There is irony now in rereading my comment on Mike Bell’s 20 March post about him being launched into the wilderness. I said then that I might sill be at this church another 15 years. God had another plan, which on 27 March I was starting to acknowledge, and eventually my wife and I listened to what he was telling us. It was very tough to say goodbye to my friends there, knowing that we won’t succeed at staying in touch with most of them.

    We need a church that has a ministry that will feed our children. We’d like one that is reasonably convenient for us to get to and be at both Sundays and for weekday/night events We need one where my wife and I are theologically comfortable and comfortable with the practice of worship. I’d like one where we both can become members.

    Despite there being a lot of churches in this major city, there are not many that meet those criteria. We’ve only found four candidates so far, despite there being about 10 churches directly on my bus route to work. Most that look stylistically comfortable don’t have either a Sunday School for kids as old as ours or a youth group (for one to be in and one to join soon). Any ideas for other ways for tweens (10-12) to be fed would be appreciated.

  11. Jerry Goodman says

    Thanks for the invite: I seldom respond to the site and read most of the writings. I live and attend a local vibrant faith community and facilitate a weekly men’s study. I write this because we are in the Book of Judges. The message of Judges applies not only then to Israel, but to each of us today. We have the weakness of our “flesh” or human failings to wander. (I leave that to you). There is a path that we can choose to travel. Simply put: Toleration, Assimilation, Imitation, and Rejection. These I can face daily and do. So what can I do? Determined to be courageous in God’s Word (believe?), draw my confidence from God, and dare to confront the enemy, not in me but the weapons of warfare as Paul so powerfully wrote to the Ephesian church. I won’t pretend to say that this is original from me but is the direction I think God is speaking through our Pastor to encourage us in light of the world and culture that God wants us to let His light shine to others.
    Thank You for this brief moment together, Jerry

  12. Rick Ro. says

    Good to hear from many of you who rarely comment!

    • I’ve been a long time reader of imonk but hardly ever comment. I am thankful for the open platform provided here. Maybe I will engage more often!

  13. Like many other lurkers, this site is part of my daily reading. Some of the posts soar way above my realm, but many provide food for thought and comfort on my way.
    My journey in the wilderness is mostly in my thoughts. I’ve been a member of the same church for a long time and while I would be ready to change, my husband is still content where we are. I have no interest in dividing the family so the default setting is staying where we are. I have been attending a Saturday evening Anglican service that ministers to my heart in ways that our Mennonite church does not.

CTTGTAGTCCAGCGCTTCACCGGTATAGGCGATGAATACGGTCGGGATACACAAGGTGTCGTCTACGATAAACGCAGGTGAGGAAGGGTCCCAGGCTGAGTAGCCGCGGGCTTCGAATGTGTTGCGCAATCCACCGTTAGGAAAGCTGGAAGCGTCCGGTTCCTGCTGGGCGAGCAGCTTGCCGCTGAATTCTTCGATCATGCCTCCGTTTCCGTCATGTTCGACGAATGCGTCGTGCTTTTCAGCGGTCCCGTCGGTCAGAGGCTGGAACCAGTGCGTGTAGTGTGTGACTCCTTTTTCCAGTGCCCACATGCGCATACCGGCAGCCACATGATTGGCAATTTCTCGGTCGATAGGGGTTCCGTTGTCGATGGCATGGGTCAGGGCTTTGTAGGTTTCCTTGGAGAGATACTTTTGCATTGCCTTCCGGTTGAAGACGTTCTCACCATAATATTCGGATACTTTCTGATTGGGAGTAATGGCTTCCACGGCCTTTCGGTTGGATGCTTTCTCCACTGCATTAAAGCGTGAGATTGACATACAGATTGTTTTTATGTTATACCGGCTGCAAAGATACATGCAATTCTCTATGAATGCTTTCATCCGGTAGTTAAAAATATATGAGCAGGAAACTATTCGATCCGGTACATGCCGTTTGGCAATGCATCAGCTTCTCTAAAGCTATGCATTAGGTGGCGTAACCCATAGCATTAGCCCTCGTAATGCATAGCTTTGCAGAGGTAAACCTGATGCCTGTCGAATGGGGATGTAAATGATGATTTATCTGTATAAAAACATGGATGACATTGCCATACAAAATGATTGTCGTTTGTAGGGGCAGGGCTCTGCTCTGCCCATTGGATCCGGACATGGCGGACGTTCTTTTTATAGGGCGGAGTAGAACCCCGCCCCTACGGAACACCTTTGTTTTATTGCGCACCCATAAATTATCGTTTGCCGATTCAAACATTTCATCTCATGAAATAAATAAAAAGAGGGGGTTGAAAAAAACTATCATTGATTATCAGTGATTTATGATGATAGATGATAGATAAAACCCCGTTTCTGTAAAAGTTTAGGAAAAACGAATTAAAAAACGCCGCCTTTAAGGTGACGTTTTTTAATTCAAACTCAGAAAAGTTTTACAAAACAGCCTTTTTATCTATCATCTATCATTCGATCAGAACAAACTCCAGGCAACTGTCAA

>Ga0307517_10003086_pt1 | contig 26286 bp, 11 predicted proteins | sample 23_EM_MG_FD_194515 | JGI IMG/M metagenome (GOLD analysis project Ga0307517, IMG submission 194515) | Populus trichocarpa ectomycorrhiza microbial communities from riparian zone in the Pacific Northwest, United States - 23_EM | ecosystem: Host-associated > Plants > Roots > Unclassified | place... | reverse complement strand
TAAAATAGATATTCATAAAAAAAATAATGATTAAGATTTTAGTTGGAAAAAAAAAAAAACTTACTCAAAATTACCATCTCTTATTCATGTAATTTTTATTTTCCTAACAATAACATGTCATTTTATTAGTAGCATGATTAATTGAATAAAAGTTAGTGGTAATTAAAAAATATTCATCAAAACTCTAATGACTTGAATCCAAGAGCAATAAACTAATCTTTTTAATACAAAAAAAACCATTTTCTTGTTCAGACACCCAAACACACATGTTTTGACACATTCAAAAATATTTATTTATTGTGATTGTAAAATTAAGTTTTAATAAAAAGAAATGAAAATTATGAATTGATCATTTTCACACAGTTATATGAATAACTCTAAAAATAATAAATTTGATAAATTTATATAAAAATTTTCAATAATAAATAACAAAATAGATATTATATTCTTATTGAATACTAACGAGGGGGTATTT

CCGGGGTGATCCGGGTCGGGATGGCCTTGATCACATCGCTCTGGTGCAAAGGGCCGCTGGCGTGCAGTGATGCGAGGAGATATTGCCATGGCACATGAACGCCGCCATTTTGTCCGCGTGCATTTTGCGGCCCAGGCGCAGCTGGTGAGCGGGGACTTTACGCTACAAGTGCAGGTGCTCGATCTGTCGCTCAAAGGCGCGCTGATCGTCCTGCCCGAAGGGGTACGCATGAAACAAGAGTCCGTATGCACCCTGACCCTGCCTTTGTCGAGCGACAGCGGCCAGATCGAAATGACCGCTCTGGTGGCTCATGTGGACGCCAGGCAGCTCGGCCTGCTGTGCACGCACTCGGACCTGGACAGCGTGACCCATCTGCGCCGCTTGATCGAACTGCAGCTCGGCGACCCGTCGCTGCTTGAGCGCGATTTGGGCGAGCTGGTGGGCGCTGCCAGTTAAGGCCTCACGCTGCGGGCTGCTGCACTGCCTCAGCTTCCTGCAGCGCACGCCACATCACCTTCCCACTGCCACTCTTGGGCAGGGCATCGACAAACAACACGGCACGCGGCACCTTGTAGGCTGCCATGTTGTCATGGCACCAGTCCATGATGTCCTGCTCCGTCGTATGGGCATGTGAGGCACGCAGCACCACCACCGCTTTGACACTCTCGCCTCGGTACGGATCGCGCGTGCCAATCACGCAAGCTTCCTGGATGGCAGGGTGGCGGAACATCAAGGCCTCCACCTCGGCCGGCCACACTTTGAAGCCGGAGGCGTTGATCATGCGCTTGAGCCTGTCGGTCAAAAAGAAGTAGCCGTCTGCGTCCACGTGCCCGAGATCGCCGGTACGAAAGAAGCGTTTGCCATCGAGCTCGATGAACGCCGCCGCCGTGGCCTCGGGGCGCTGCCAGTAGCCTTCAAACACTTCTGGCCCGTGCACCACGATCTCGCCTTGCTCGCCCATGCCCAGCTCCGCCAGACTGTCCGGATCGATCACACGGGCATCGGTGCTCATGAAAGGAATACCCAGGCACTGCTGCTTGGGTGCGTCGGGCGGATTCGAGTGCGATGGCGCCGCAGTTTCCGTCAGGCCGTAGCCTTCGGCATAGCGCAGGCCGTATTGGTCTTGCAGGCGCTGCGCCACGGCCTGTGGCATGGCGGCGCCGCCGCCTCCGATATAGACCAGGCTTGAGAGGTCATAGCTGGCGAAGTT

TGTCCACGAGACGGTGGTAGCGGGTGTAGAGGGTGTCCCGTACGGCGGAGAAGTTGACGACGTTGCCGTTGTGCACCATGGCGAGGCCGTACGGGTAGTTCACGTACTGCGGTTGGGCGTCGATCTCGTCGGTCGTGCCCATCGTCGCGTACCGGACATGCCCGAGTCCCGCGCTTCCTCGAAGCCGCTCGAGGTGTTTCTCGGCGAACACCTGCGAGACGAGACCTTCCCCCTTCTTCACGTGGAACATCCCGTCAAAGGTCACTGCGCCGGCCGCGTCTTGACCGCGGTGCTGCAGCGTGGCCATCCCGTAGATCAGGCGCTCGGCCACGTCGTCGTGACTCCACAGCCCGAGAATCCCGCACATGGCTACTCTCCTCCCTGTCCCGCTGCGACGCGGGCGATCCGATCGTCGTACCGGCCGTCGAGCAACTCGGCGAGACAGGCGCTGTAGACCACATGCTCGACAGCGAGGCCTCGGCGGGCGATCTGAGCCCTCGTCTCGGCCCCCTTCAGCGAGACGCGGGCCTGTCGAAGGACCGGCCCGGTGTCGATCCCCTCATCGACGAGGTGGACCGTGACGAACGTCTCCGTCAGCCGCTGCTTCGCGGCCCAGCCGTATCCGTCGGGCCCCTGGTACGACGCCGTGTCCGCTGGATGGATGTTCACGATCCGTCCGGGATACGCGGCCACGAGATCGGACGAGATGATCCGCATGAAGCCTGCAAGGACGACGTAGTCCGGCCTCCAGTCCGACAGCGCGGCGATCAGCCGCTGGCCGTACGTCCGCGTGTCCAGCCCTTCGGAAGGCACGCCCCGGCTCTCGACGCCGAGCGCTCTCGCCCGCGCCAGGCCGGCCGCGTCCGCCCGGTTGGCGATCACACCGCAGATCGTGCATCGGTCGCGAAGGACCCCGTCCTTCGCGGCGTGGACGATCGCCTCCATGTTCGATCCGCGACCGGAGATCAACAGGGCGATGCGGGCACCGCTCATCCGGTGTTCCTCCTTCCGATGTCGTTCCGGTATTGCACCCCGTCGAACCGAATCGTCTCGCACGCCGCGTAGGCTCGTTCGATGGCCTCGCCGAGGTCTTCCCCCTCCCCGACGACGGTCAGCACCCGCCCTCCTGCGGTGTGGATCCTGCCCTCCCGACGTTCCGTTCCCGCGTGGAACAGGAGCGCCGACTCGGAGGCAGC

Thanks for the invitation to comment!

  14. I’ve been reading IM since 2009, something I my brother pointed me to. Not fitting in has been my life MO since I was born into a Chinese family in the American South. That my faith doesn’t fit in isn’t a surprise, not to me anyways. My husband and I call ourselves the “loyal opposition”. When we have joined a church, we have bought into the vision and mission, developed dear friendships, and poked at the leadership from time to time. IM blog posts have been a balm for this contrarian.

    The comments section have not generally been a good place for me. On that one hand it’s not surprising–gathering misfits together will produce mal-formed interactions. There are a few major voices that tend to say the same predictable things, or offer the same predictable solutions. This is not to say that there are no demonstrations of compassion, but as people desire certainty and explore the possibility that they’ve found the answer (even if the answer is that there is no answer) things can get a bit dogmatic. Those are my 2 cents on that topic.

    I read IM daily, have bought a fair number of the books mentioned or reviews, and have been given much food for thought. It has been a blessing in my life, a special grace if you will. God bless all of you, including the commenters that I’ve just insulted.

    • Hi Andie, i hear you about how the comments section can be, but i do hope you’ll drop in agsin. Your perspective is wrlcome and, imo, much-needed.

      It’s also nice to see you and some other women commenting today. The balance here is usually pretty even, but there are some dsys when i feel a bit like a girl who sneaked into a secret hideout in disguise. 😉

      • Sorry for typos. My tablet has a mind of its own!

      • LOL. I love Internet Monk, but some days, it can feel like the boys treehouse with a No Girls Allowed sign.

        • Rick Ro. says

          LOL. As was pointed out in some comments a few days ago, Internet Monk site has recently drifted at times into a band of old curmudgeonly types.

          This “open forum” is a reminder that we old curmudgeonly types need to keep our mouths shut at times and be welcoming of people whose views we don’t understand or agree with.